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Sermon Prep – Bob Style!


How to Prepare a Sermon

Or, at least, how I do it!

I’ve been asked a few times how I go about preparing a sermon, so, for what it’s worth, here’s my methodology. You are free to disagree with me or to experiment to find out what methods work best for you. This one seems to work best for me. Firstly, a few general principles:

  • Remember that sermon preparation requires SOUL PREPARATION. At every stage of this process, prayer is vital, seeking that God would open His inspired word to the preacher’s mind and heart, and use it for his glory in the lives of the hearers.
  • With that comes THANKSGIVING. We are very privileged to be permitted to handle the Word of God, – we are breaking the bread of life to our listeners. God has given us a sacred trust, called us to preach the word, and we cannot not be humbled and thankful, that we have been so blessed.
  • As Richard Baxter said, we are preaching as dying men, to dying men. We must not lose sight of the importance of our work. Souls, countless millions of them, are leaving this time and going into eternity, with no hope of heaven, and it is our work to throw them the gospel lifeline. There is no room for frivolity and levity or for shoddy workmanship.

In working to prepare messages we are fulfilling the God given task of the preacher, to feed the sheep. We are therefore to ‘study to show yourself approved’.
With these simple principles in mind, how then should a sermon be constructed?

1. First Readings!

  1. Having chosen the text, begin with a straightforward reading of the biblical narrative in your own preferred version. (I like the NKJV – you may prefer the AV, or the ESV – but use a literal translation, not a translation with a large amount of dynamic equivalence, like the NIV, and never a paraphrase, like the Message. Also avoid the Amplified Bible for this early perusal of the text – it gives so many alternative meanings for Greek and Hebrew words, that it can lead you seriously off track).
  2. On your second reading, begin to make notes. Ask what is the CONTEXT of the passage, and if the book. If you are not sure why the book was written, consult a Bible dictionary, or study Bible. Ask how the passage under consideration fits in with the overall theme of the book, and the context of the chapter. Who was it written for and why, by whom and when. Look for the passage’s structure, and the flow of the arguments being made.
  3. Read another translation, different from your first reading, and if possible read a Bible with good study notes, like the ESV Study Bible, or the Reformation Study Bible with notes by RC Sproule or the Reformation Heritage Study Bible with notes by Joel Beeke. Note what they say about the passage.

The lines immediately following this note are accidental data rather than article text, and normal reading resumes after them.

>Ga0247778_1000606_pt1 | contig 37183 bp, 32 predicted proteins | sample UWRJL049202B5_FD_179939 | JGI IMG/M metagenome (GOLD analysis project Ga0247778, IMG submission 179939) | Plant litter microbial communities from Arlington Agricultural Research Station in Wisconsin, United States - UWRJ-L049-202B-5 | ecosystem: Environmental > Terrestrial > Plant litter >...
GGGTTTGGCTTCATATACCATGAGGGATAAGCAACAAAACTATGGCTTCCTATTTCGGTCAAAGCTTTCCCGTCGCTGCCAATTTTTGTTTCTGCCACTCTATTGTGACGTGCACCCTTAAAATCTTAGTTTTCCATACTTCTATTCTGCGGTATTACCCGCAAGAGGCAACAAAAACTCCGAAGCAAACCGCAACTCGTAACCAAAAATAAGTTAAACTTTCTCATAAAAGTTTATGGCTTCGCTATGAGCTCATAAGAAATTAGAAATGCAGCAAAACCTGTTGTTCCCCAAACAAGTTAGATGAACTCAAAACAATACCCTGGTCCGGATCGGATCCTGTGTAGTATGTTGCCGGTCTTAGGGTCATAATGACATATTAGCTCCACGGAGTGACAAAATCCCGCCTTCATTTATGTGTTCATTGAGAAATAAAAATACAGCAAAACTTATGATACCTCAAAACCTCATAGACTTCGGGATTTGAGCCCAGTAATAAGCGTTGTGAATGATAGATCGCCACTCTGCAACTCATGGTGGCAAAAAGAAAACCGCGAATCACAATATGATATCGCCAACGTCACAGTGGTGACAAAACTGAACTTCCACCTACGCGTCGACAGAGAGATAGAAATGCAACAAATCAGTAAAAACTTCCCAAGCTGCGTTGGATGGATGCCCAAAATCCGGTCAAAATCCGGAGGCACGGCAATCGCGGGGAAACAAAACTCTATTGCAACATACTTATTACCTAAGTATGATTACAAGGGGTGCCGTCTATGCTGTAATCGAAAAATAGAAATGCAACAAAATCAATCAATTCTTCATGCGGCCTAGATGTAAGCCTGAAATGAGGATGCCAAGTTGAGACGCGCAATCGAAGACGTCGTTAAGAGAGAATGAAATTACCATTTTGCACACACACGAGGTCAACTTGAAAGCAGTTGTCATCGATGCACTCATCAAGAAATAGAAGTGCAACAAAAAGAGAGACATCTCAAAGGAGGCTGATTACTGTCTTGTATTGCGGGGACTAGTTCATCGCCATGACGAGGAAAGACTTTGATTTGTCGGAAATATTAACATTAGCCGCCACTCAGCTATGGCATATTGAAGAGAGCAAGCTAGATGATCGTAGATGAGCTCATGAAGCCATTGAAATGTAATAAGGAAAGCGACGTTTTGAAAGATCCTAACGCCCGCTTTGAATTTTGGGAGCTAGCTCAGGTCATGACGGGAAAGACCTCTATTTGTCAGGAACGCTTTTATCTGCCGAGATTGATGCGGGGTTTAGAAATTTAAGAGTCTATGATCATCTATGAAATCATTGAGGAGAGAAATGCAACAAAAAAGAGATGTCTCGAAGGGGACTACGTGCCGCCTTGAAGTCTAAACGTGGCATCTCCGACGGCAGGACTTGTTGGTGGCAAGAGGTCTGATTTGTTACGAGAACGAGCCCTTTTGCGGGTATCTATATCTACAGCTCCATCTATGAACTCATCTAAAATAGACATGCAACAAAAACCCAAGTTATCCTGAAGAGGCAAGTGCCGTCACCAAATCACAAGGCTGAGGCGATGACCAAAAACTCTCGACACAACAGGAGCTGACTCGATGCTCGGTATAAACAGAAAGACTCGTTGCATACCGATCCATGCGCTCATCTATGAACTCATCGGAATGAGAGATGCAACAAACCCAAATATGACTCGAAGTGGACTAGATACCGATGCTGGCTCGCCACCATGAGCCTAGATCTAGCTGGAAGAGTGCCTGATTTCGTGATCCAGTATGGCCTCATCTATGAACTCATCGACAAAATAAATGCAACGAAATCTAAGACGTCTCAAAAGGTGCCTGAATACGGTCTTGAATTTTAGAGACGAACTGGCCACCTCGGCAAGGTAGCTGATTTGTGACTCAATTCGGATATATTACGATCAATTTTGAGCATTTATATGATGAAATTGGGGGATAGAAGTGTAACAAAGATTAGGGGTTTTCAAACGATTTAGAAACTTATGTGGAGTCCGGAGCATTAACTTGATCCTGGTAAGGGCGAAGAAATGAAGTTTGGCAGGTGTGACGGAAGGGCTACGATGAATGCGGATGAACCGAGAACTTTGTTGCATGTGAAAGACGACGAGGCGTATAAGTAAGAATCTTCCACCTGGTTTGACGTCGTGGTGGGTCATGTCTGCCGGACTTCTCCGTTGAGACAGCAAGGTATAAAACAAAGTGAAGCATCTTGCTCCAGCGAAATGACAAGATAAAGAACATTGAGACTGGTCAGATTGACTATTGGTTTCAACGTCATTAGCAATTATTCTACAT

4. Read the passage in the Thompson Chain Reference Bible. Try to look up any references given and peruse any ‘chains’ suggested.
  5. If you can read Greek or Hebrew, now’s the time to get out those ancient texts! I like to use my old copy of The Englishman’s Greek New Testament. With its interlinear Greek and English Text, with AV Text down the sides, it is an ideal way to read the Greek Text. I photocopy the page, then look for unfamiliar Greek Words, and look them up in Vines or some other good Greek lexicon, then I annotate the photocopy – so as not to further damage the book, – its type is so small that it’s difficult to underline or write on.

When I feel that I have got a reasonable grasp of the passage I can now draw up my first (draft) outline, with suggested heads and particulars. (Main teaching points and the sub points as indicated within the text – do NOT invent your own teaching points – stick to the text on which you are preaching.)

2. Discovery!
Now it’s time for some extra input. Having tried to exegete the text using only the bible and some study notes, I start to search commentaries for background and any doctrinal or practical emphases that I may have missed. This is the LEARNING part of the preparation.
Which commentaries do I use? Purely personal choice of course, and depending on what is available for the text in question, I read:

  • The ‘Preach the Word’ commentaries. Edited and written (largely) by Kent Hughes, this is seriously one of the best commentary sets on the market at present. They are expensive, but worth every penny, crammed full of good sound exegesis, based on the author’s sermonic materials, and laced with illustrations. Every preacher should invest in these books.
  • James M Boice. His commentary works are invaluable. Doctrinally sound and easy to use.
  • The NIGTC. Now, if you have read the Greek text of your passage, find the New International Greek Text Commentary. It will guide you through the Greek text, explaining unfamiliar words and the exact tense, variations of the Greek roots, – comparing with other texts etc… You will gain a really good insight into the Greek text. Unfortunately these commentaries don’t cover all of the New Testament.
  • IVP’s Tyndale and BST commentary series. Good standard commentaries, these are always my last read, and I usually don’t make notes on them.
  • Large commentaries are also useful, classic among them are Matthew Henry and Matthew Poole.
  • William Barclay! Yes, I know, he’s a liberal! He didn’t believe in the Virgin birth or the resurrection, – yet his books are still in print and you’ll find them in many pastors’ bookshelves. Martyn Lloyd Jones called him “The most dangerous man in Christendom!” But ignore his theology, and read to gain insight into biblical background, and you will find some useful material. I have a complete set of his ‘Daily Study Bible’. PLEASE DONT USE BARCLAY AS YOUR FIRST COMMENTARY.

Many commentaries are now packaged with Bible software, and available quite cheaply. If, like me, you still prefer real books, you can build up a really useful library buying secondhand from sources like Amazon, or